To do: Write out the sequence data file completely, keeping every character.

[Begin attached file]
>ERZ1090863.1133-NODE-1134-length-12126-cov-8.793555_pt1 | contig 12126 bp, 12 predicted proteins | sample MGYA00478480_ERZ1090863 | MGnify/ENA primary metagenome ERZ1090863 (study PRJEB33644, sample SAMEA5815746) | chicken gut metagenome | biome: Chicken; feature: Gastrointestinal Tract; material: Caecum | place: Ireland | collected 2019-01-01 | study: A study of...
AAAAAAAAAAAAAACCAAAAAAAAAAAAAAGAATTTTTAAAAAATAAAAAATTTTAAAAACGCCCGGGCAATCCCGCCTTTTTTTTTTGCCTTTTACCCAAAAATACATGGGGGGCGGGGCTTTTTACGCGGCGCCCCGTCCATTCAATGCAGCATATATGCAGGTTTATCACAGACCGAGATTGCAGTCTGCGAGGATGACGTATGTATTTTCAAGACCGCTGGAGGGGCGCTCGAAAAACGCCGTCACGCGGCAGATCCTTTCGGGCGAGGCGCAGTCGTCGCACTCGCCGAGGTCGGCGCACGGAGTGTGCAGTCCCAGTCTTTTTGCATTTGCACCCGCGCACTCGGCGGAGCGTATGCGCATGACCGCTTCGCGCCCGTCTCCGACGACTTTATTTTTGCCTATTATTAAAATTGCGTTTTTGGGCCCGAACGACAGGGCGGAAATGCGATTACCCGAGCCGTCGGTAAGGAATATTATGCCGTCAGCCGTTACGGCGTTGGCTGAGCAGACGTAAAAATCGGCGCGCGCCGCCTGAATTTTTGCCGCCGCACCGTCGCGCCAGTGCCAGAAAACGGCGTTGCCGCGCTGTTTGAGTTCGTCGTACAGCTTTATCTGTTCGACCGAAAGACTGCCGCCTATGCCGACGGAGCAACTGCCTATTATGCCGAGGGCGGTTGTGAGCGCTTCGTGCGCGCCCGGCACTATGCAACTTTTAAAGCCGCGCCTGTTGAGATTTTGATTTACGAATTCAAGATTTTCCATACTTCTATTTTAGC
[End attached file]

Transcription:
>ERZ1090863.1133-NODE-1134-length-12126-cov-8.793555_pt1 | contig 12126 bp, 12 predicted proteins | sample MGYA00478480_ERZ1090863 | MGnify/ENA primary metagenome ERZ1090863 (study PRJEB33644, sample SAMEA5815746) | chicken gut metagenome | biome: Chicken; feature: Gastrointestinal Tract; material: Caecum | place: Ireland | collected 2019-01-01 | study: A study of...
AAAAAAAAAAAAAACCAAAAAAAAAAAAAAGAATTTTTAAAAAATAAAAAATTTTAAAAACGCCCGGGCAATCCCGCCTTTTTTTTTTGCCTTTTACCCAAAAATACATGGGGGGCGGGGCTTTTTACGCGGCGCCCCGTCCATTCAATGCAGCATATATGCAGGTTTATCACAGACCGAGATTGCAGTCTGCGAGGATGACGTATGTATTTTCAAGACCGCTGGAGGGGCGCTCGAAAAACGCCGTCACGCGGCAGATCCTTTCGGGCGAGGCGCAGTCGTCGCACTCGCCGAGGTCGGCGCACGGAGTGTGCAGTCCCAGTCTTTTTGCATTTGCACCCGCGCACTCGGCGGAGCGTATGCGCATGACCGCTTCGCGCCCGTCTCCGACGACTTTATTTTTGCCTATTATTAAAATTGCGTTTTTGGGCCCGAACGACAGGGCGGAAATGCGATTACCCGAGCCGTCGGTAAGGAATATTATGCCGTCAGCCGTTACGGCGTTGGCTGAGCAGACGTAAAAATCGGCGCGCGCCGCCTGAATTTTTGCCGCCGCACCGTCGCGCCAGTGCCAGAAAACGGCGTTGCCGCGCTGTTTGAGTTCGTCGTACAGCTTTATCTGTTCGACCGAAAGACTGCCGCCTATGCCGACGGAGCAACTGCCTATTATGCCGAGGGCGGTTGTGAGCGCTTCGTGCGCGCCCGGCACTATGCAACTTTTAAAGCCGCGCCTGTTGAGATTTTGATTTACGAATTCAAGATTTTCCATACTTCTATTTTAGC